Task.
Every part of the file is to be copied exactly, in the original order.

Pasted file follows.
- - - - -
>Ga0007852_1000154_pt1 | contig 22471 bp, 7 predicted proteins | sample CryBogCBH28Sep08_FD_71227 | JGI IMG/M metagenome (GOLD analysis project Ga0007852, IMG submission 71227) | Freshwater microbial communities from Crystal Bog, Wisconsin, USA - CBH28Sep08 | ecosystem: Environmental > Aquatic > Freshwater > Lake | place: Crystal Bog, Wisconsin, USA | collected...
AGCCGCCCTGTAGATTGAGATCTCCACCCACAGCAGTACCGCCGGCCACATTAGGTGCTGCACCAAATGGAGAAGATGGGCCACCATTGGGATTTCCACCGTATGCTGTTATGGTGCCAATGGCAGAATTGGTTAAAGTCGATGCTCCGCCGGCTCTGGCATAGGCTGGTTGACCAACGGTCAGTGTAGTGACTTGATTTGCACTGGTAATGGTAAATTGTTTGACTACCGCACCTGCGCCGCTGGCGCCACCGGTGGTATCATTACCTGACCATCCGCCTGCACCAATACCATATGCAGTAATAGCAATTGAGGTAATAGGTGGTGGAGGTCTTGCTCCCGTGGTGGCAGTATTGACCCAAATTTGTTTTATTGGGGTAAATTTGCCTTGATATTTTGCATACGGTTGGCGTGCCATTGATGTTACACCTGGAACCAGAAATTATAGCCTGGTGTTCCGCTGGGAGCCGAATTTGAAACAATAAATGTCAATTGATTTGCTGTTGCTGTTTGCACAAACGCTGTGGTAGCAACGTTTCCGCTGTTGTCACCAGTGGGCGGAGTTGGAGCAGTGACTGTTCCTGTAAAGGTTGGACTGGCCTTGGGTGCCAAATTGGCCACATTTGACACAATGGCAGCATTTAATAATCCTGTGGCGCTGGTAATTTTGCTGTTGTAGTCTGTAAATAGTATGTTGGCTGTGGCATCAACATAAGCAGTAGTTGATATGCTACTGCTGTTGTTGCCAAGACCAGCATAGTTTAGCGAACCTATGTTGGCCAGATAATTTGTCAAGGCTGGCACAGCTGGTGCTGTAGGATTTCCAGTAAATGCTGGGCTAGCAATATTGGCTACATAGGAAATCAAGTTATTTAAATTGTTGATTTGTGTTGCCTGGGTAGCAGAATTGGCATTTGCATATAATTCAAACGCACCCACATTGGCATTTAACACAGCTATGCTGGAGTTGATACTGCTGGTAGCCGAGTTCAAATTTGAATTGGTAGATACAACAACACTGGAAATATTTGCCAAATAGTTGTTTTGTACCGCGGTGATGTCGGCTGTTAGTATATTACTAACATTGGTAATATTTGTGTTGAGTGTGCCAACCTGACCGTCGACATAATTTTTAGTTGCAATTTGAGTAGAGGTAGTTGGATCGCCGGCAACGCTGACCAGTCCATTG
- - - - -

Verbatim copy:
>Ga0007852_1000154_pt1 | contig 22471 bp, 7 predicted proteins | sample CryBogCBH28Sep08_FD_71227 | JGI IMG/M metagenome (GOLD analysis project Ga0007852, IMG submission 71227) | Freshwater microbial communities from Crystal Bog, Wisconsin, USA - CBH28Sep08 | ecosystem: Environmental > Aquatic > Freshwater > Lake | place: Crystal Bog, Wisconsin, USA | collected...
AGCCGCCCTGTAGATTGAGATCTCCACCCACAGCAGTACCGCCGGCCACATTAGGTGCTGCACCAAATGGAGAAGATGGGCCACCATTGGGATTTCCACCGTATGCTGTTATGGTGCCAATGGCAGAATTGGTTAAAGTCGATGCTCCGCCGGCTCTGGCATAGGCTGGTTGACCAACGGTCAGTGTAGTGACTTGATTTGCACTGGTAATGGTAAATTGTTTGACTACCGCACCTGCGCCGCTGGCGCCACCGGTGGTATCATTACCTGACCATCCGCCTGCACCAATACCATATGCAGTAATAGCAATTGAGGTAATAGGTGGTGGAGGTCTTGCTCCCGTGGTGGCAGTATTGACCCAAATTTGTTTTATTGGGGTAAATTTGCCTTGATATTTTGCATACGGTTGGCGTGCCATTGATGTTACACCTGGAACCAGAAATTATAGCCTGGTGTTCCGCTGGGAGCCGAATTTGAAACAATAAATGTCAATTGATTTGCTGTTGCTGTTTGCACAAACGCTGTGGTAGCAACGTTTCCGCTGTTGTCACCAGTGGGCGGAGTTGGAGCAGTGACTGTTCCTGTAAAGGTTGGACTGGCCTTGGGTGCCAAATTGGCCACATTTGACACAATGGCAGCATTTAATAATCCTGTGGCGCTGGTAATTTTGCTGTTGTAGTCTGTAAATAGTATGTTGGCTGTGGCATCAACATAAGCAGTAGTTGATATGCTACTGCTGTTGTTGCCAAGACCAGCATAGTTTAGCGAACCTATGTTGGCCAGATAATTTGTCAAGGCTGGCACAGCTGGTGCTGTAGGATTTCCAGTAAATGCTGGGCTAGCAATATTGGCTACATAGGAAATCAAGTTATTTAAATTGTTGATTTGTGTTGCCTGGGTAGCAGAATTGGCATTTGCATATAATTCAAACGCACCCACATTGGCATTTAACACAGCTATGCTGGAGTTGATACTGCTGGTAGCCGAGTTCAAATTTGAATTGGTAGATACAACAACACTGGAAATATTTGCCAAATAGTTGTTTTGTACCGCGGTGATGTCGGCTGTTAGTATATTACTAACATTGGTAATATTTGTGTTGAGTGTGCCAACCTGACCGTCGACATAATTTTTAGTTGCAATTTGAGTAGAGGTAGTTGGATCGCCGGCAACGCTGACCAGTCCATTG